This drab enemy design highlights the biggest problem Alienation has – it’s complete lack of any sort of personality. Where Helldivers had an over-the-top, satirical world reminiscent of Starship Troopers, Alienation has nothing. Nothing. It tries to take its story of “generic space marine people shoot aliens with guns” far too seriously. With nothing to really spice up proceedings, it quickly becomes something you don’t really care about. If the gameplay was amazing this total lack of an interesting world would be forgivable, but Alienation’s gameplay is passable at best.

Enemies are nondescript, the levels you fight in are uninspired, the protagonists look and sound like they’ve been ripped straight out of Call of Duty’s multiplayer and the story is something you will have seen about 1000 times before if you’re even remotely familiar with alien movies. The aliens are even called “Xenos”, just in case you were wondering how deep this dearth of personality went. I mean, there are some “unique” encounters with boss-type creatures who are just reskins of other monsters you’ve already fought before. Would it have been too much to ask to have the bosses in the game be unique enemies?


The loot system is okay. And by okay I mean it drops loot on you like it’s going out of fashion. Alienation is far from stingy with its loot drops, and you’ll find yourself constantly comparing all of your new toys after each mission. Until you realise that there are some weapon types that are simply better than others. So rather than finding the best guns to suit your play style, you just need to find a good shotgun and you’ll be good to go. Finding a good shotgun will render everything else useless. Which is nice. I guess.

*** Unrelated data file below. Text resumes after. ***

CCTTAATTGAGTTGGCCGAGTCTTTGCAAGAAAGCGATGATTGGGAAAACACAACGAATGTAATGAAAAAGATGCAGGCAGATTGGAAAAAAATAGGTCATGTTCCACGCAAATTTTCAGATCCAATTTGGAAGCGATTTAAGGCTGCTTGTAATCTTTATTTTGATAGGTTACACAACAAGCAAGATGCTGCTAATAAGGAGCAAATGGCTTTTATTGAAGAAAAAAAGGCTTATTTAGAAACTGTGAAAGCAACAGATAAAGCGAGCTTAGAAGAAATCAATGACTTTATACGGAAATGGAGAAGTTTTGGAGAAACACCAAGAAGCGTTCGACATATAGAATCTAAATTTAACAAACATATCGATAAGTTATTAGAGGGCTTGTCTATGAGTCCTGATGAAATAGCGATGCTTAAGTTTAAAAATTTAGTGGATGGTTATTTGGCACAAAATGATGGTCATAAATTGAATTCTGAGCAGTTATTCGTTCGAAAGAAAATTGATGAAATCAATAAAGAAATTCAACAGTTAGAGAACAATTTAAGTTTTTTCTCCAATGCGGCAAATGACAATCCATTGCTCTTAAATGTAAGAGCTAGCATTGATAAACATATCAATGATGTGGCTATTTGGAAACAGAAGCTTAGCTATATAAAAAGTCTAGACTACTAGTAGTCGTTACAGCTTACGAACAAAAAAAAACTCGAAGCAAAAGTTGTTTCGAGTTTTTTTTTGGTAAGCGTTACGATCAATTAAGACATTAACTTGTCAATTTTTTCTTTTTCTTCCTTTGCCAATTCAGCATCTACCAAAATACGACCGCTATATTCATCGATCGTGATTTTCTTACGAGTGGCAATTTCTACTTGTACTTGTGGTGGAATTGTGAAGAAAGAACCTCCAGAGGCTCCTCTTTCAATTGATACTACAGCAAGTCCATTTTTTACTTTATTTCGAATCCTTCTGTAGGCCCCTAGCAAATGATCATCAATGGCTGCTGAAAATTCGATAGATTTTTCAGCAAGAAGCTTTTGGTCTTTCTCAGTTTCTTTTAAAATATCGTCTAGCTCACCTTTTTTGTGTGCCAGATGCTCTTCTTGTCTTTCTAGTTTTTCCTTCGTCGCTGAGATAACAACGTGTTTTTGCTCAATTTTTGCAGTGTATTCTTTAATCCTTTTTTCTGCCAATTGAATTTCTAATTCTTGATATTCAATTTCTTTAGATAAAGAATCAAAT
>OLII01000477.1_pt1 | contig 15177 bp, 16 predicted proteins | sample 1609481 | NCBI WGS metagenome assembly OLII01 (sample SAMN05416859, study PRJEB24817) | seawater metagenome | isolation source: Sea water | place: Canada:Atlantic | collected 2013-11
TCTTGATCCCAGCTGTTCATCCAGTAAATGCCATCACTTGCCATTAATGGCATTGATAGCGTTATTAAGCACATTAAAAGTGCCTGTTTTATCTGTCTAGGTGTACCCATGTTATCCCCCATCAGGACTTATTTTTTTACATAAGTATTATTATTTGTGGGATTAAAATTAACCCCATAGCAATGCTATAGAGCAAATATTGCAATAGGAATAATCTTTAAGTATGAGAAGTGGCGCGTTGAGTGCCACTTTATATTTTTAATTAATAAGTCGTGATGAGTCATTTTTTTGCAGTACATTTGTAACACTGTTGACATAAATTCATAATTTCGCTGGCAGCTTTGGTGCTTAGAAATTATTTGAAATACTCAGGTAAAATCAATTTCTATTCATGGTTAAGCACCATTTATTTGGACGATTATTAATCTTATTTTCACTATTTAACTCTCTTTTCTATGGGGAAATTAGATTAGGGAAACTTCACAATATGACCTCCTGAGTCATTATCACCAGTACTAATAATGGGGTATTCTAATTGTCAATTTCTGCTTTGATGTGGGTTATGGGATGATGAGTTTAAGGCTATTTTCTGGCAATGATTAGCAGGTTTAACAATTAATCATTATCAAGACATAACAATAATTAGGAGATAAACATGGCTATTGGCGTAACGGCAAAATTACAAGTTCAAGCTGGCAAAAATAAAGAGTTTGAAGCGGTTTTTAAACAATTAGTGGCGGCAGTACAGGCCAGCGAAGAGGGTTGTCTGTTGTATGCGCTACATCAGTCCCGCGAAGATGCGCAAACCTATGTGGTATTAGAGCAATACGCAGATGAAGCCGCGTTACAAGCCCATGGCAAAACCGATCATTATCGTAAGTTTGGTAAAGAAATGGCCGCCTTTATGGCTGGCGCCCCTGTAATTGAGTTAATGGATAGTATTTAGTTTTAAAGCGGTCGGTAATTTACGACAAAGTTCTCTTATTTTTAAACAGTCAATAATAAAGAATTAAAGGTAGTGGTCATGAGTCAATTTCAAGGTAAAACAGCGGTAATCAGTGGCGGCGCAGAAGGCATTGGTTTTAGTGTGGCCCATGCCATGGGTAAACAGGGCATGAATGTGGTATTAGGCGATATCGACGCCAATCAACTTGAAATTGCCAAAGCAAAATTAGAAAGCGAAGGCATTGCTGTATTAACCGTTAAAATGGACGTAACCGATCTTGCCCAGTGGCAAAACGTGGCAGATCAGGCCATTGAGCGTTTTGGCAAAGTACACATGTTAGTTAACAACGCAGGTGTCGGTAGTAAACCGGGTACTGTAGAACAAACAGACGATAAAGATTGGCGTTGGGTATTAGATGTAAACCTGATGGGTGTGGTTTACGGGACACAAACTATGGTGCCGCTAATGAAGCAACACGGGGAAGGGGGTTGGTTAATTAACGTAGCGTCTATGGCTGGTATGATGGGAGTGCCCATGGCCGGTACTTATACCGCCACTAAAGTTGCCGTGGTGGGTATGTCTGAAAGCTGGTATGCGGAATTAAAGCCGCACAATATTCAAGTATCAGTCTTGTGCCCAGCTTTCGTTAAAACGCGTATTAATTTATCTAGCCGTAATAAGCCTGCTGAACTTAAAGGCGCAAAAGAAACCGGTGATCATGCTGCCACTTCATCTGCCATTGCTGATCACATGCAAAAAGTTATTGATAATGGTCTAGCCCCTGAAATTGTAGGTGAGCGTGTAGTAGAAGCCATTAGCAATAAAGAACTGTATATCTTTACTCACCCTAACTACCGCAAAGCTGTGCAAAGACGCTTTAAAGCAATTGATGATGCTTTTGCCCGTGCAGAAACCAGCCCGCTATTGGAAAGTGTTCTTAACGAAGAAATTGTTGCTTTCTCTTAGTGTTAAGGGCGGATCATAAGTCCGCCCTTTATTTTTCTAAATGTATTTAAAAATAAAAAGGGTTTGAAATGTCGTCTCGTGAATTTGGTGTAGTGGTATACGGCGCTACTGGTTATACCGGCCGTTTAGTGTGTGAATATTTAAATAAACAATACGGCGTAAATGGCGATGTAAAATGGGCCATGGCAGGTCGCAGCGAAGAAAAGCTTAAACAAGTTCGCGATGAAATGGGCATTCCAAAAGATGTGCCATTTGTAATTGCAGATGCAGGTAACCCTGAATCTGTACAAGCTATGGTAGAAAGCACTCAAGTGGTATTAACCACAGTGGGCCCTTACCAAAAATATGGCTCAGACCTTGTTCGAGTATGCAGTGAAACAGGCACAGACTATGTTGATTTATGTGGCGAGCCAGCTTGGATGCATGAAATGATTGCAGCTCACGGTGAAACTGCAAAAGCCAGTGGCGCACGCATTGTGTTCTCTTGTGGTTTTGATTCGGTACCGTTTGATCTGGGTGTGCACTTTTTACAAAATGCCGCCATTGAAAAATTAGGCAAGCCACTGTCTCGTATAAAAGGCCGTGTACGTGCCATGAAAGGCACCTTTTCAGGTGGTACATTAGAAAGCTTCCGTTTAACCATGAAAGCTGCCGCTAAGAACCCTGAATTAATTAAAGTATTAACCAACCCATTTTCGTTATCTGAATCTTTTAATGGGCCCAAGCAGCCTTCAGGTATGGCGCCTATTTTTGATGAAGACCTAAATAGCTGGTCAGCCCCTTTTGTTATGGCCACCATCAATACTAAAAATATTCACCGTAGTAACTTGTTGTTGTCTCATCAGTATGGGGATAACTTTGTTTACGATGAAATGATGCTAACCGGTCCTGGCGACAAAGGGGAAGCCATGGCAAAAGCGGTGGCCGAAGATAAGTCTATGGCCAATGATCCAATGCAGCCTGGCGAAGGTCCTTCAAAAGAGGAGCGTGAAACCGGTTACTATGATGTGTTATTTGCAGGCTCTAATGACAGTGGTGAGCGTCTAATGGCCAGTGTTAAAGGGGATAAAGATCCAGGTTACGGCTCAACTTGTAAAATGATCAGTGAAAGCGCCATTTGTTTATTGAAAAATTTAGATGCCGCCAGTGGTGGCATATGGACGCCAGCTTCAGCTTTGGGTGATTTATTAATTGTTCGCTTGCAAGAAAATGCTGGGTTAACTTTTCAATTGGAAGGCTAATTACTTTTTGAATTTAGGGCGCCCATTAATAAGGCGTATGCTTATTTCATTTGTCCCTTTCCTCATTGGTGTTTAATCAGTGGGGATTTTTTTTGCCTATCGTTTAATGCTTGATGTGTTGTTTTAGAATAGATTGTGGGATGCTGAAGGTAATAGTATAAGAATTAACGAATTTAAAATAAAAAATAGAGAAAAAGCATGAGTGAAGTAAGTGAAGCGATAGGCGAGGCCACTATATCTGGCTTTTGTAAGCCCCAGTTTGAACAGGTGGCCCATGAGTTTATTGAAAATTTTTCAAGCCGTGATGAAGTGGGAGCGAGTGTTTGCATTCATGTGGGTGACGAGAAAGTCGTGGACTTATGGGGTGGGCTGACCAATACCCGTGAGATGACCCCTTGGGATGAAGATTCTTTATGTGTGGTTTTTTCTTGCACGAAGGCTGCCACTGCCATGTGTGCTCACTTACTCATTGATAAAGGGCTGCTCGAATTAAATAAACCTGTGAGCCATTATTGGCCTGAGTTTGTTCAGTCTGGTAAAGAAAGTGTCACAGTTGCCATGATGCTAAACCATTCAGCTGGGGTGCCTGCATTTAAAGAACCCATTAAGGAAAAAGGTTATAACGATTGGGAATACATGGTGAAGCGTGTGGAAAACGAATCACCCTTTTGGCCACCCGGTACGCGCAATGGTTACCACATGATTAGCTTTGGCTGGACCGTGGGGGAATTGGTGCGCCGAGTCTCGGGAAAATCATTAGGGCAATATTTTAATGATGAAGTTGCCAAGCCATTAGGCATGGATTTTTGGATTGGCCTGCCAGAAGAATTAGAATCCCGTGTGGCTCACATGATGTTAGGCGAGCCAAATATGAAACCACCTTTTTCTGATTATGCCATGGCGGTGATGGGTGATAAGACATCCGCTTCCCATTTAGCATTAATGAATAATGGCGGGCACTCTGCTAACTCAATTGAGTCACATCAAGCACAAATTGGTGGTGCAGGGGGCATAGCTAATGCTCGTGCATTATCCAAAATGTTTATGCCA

Even co-op suffers from some weird gameplay design choices. Each squad has a “player one”, who is the host of the game, and each other player on the team is tethered to that player. You can’t go wandering off from the team leader unless you want to be pulled back towards him/her. Now while this might make sense in a local co-op setting, given the lack of multiple screens and everything. In online multiplayer this makes about as much sense as a screen door on a submarine.


I’m struggling to wrack my brain to think of anything in Alienation that is better than “okay, I guess.” The art style and graphics are fine. The music is forgettable (source: I can’t remember it). I know there was a plot to the game, but please don’t ask me to recount any of the specific details beyond “the aliens are bad so we should blow them all up”. Honestly at this point I’m just padding out my pre-summary sentence trying to recall the game in any amount of detail.


Alienation is a game that really doesn’t have anything much going for it. The gameplay is alright, as you’d expect from the creators of Resogun, but it doesn’t really have anything else hanging off the core experience. It’s a game where I pushed buttons and things happened on the screen, but it was such an aggressively dull experience that I found myself completely unengaged by the pyrotechnical display onscreen. The game lacks any sort of character or identity of its own, content to rehash the boring parts of its alien story forebears.